As humans, we all seek love from our peers, our family and those we cherish most in life, but for many that love is not always unconditional and can come with a high price. Alumna Sarah Austin, ’05 and ’07, works with women who have come to find love as a prison instead of a sanctuary.
“There’s a common image of a typical trafficking victim that follows the issue around: A woman or girl cowering in a corner with tape over her mouth and her hands in chains,” Sarah says. “Trafficking victims often look like normal, everyday women. The chains that keep them with their traffickers are usually emotional and not physical.”
Human trafficking is a means to entice or coerce another human being into forced labor or commercial sex work. For example, forced labor might mean promising someone a job, then taking his identification and refusing to pay him. Sex trafficking could mean enticing someone into a seemingly loving relationship before exploiting him or her into prostitution. Nightlight says an estimated 600,000 to 800,000 men, women, and children are trafficked across international borders each year.
Sarah studied technical and professional writing at Missouri State and earned her master’s in 2007. She heard about a local organization that combats human trafficking at a Rotary meeting. She recognized a staff member from Nightlight, Shauna Storey, from classes at Missouri State. After hearing Storey talk about the organization, Sarah started volunteering in August and joined the staff in January 2016.
Working with victims
Working with victims is more than reaching out to women in the commercial sex industry. Sarah says it’s really about learning to love.
“I spend a lot of time figuring out how to love these women well and how to build relationships with them,” she says.
Nightlight is different from other organizations because it doesn’t make a distinction between trafficking victims and those who work in the sex industry by choice, Sarah says.
“We believe that every woman we meet is worthy of love and dignity and respect, regardless of whether they’re the victim of a prosecutable crime,” she says.
Sarah characterizes herself more as a cheerleader for these women, so “If and when they decide to pursue different work, more education, etc., we are there for them.”
She says those who are lured into trafficking are often girls who’ve grown up without unconditional love or live in homes where there is domestic violence or sexual abuse. These women develop low self-esteem and become easy targets.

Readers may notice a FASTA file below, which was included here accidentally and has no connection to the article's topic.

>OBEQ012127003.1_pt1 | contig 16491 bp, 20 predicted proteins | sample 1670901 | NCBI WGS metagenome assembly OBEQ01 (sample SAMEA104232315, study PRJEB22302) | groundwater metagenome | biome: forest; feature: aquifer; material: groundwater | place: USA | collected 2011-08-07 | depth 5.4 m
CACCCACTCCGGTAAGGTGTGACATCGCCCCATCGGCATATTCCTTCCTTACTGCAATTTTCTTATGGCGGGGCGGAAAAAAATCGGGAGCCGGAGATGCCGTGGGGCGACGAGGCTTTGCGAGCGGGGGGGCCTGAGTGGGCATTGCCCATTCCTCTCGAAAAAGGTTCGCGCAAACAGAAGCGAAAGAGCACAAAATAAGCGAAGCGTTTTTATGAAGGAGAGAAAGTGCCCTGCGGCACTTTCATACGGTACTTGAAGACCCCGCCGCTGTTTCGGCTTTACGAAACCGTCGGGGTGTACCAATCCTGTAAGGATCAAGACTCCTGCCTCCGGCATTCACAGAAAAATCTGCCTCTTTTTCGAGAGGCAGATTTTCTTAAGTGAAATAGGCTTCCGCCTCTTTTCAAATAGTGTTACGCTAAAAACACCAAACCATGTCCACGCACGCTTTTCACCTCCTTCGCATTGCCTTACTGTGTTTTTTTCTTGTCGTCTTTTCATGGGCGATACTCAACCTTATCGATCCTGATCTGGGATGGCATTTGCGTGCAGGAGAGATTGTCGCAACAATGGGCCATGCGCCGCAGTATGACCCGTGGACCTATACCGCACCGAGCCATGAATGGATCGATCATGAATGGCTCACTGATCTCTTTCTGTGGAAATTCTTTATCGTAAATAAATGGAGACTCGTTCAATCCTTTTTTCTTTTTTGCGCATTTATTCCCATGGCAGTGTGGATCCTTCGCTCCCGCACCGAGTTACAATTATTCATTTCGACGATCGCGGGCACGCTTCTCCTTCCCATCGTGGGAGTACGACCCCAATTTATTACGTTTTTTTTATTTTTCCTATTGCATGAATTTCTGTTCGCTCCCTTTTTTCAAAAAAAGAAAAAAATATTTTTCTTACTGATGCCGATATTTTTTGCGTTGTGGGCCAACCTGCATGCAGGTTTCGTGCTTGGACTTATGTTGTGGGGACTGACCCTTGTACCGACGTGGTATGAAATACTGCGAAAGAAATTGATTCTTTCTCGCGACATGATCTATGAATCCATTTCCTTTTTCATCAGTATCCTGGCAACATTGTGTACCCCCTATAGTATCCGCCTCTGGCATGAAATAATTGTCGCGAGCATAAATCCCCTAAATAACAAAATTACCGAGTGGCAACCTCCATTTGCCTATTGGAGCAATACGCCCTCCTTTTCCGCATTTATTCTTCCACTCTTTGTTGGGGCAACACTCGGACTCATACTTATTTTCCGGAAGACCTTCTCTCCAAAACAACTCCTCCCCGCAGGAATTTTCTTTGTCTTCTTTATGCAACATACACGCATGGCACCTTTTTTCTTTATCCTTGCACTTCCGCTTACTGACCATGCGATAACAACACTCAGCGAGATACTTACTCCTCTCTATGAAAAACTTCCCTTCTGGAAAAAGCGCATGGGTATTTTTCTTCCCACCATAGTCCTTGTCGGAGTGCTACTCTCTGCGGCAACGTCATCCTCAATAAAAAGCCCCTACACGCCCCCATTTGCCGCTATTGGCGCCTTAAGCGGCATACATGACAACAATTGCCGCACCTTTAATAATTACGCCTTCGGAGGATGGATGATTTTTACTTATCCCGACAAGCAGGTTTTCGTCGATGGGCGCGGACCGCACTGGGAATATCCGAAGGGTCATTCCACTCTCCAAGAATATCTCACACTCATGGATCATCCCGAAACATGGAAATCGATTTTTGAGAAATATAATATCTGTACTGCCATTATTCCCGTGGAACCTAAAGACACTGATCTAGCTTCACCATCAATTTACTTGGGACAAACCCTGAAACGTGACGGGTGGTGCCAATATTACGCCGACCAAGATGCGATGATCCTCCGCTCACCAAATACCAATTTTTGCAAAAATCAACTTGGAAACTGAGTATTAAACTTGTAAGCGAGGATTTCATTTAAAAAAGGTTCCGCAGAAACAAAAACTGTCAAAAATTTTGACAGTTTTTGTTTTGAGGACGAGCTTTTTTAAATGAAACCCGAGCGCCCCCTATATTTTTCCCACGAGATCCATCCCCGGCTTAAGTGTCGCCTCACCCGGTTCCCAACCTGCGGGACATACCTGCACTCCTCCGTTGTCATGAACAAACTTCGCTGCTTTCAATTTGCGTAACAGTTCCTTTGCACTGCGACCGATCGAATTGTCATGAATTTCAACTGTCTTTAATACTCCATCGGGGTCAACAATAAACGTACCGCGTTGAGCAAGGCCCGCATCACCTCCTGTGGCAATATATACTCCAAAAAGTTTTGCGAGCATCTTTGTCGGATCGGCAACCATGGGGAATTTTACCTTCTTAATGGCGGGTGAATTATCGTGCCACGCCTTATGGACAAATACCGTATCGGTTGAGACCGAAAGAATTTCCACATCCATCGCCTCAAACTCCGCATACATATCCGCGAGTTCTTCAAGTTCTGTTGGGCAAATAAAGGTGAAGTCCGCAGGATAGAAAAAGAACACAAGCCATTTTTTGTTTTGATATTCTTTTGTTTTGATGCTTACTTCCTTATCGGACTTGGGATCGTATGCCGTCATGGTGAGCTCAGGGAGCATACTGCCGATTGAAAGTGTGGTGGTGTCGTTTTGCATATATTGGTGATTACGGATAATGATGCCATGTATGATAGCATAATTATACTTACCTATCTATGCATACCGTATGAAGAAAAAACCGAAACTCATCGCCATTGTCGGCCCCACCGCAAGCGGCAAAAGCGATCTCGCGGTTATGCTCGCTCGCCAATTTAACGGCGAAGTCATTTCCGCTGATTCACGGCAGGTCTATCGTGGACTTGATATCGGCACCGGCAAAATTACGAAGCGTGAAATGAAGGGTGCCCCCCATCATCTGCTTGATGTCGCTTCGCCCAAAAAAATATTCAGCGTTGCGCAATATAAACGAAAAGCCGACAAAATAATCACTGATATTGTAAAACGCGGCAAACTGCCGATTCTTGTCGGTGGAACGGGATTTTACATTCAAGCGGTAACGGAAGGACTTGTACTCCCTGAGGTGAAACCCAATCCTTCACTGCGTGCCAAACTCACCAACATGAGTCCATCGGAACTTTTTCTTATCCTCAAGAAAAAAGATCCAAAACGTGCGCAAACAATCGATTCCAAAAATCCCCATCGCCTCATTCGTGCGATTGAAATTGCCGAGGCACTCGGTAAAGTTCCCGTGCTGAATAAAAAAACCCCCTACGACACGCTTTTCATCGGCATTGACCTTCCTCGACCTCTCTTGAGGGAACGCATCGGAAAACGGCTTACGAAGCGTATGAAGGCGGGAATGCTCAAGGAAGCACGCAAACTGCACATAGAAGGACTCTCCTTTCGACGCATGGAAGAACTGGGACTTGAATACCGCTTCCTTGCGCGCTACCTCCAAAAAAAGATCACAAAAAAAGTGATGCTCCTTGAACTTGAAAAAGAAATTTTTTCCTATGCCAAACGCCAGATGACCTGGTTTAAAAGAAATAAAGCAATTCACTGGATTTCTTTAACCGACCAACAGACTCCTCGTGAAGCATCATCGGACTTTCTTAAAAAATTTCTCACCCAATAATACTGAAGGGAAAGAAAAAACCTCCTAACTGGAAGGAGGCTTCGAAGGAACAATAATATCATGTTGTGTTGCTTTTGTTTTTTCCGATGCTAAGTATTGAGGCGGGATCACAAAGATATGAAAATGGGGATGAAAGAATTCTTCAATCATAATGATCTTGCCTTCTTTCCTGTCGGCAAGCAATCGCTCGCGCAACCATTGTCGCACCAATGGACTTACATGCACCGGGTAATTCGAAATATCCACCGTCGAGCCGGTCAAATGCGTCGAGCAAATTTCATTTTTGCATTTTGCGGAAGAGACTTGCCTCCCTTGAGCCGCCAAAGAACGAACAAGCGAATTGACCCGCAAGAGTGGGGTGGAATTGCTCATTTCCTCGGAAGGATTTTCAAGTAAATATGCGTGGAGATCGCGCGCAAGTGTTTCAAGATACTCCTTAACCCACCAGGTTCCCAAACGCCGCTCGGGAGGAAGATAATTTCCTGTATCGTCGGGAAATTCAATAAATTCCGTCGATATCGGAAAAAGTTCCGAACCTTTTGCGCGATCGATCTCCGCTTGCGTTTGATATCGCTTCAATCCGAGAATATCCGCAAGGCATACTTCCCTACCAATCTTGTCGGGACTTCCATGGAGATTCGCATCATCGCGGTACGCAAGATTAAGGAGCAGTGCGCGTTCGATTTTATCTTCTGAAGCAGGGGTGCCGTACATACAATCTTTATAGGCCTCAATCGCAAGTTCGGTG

“Pimps are experts at reading people and look for the girls who are lonely and vulnerable. They will groom a young woman with lots of love in the beginning of their relationship and slowly and methodically break her down. That’s one reason why it’s so hard for the women to leave; they want to get back to that honeymoon phase of their relationship. Not every moment with their pimp is terrible,” Sarah says.
You can help
As an outsider, it’s easy to believe you can’t help or miss “red flags“, but Sarah says there’s lots of resources to help you pick-up on those warning signs.
“Be mindful of recruiters that hang out where young women congregate. Recruiters for “modeling agencies” at local malls are red flags. Also be wary of contact from people you don’t know online, especially those offering too good to be true jobs, like modeling or acting gigs. Those jobs often turn into pornography work, and there are often threats to send photos or video to a victim’s family or school if the women wants to leave the job,” Sarah says.
Combating sex trafficking can be as simple as following the same rules as TSA: “If you see something, say something.”
“If you’re in a situation where something fishy is going on, I believe you’re there for a reason. It’s so easy to keep driving, turn your eyes away, or tell yourself, ‘I’m just imagining that.’ But, if you know what trafficking and the commercial sex industry looks like, if you know the red flags, you’ll start seeing at-risk people. You have to listen to your gut that’s telling you something isn’t right and do something,” Sarah says.
If you suspect trafficking you should call the National Human Trafficking Hotline at 1-888-373-7888. The hotline is staffed with connections in law enforcement who can investigate the situation and agencies who can assist the victims. You can get additional resources from the U.S. Department of State.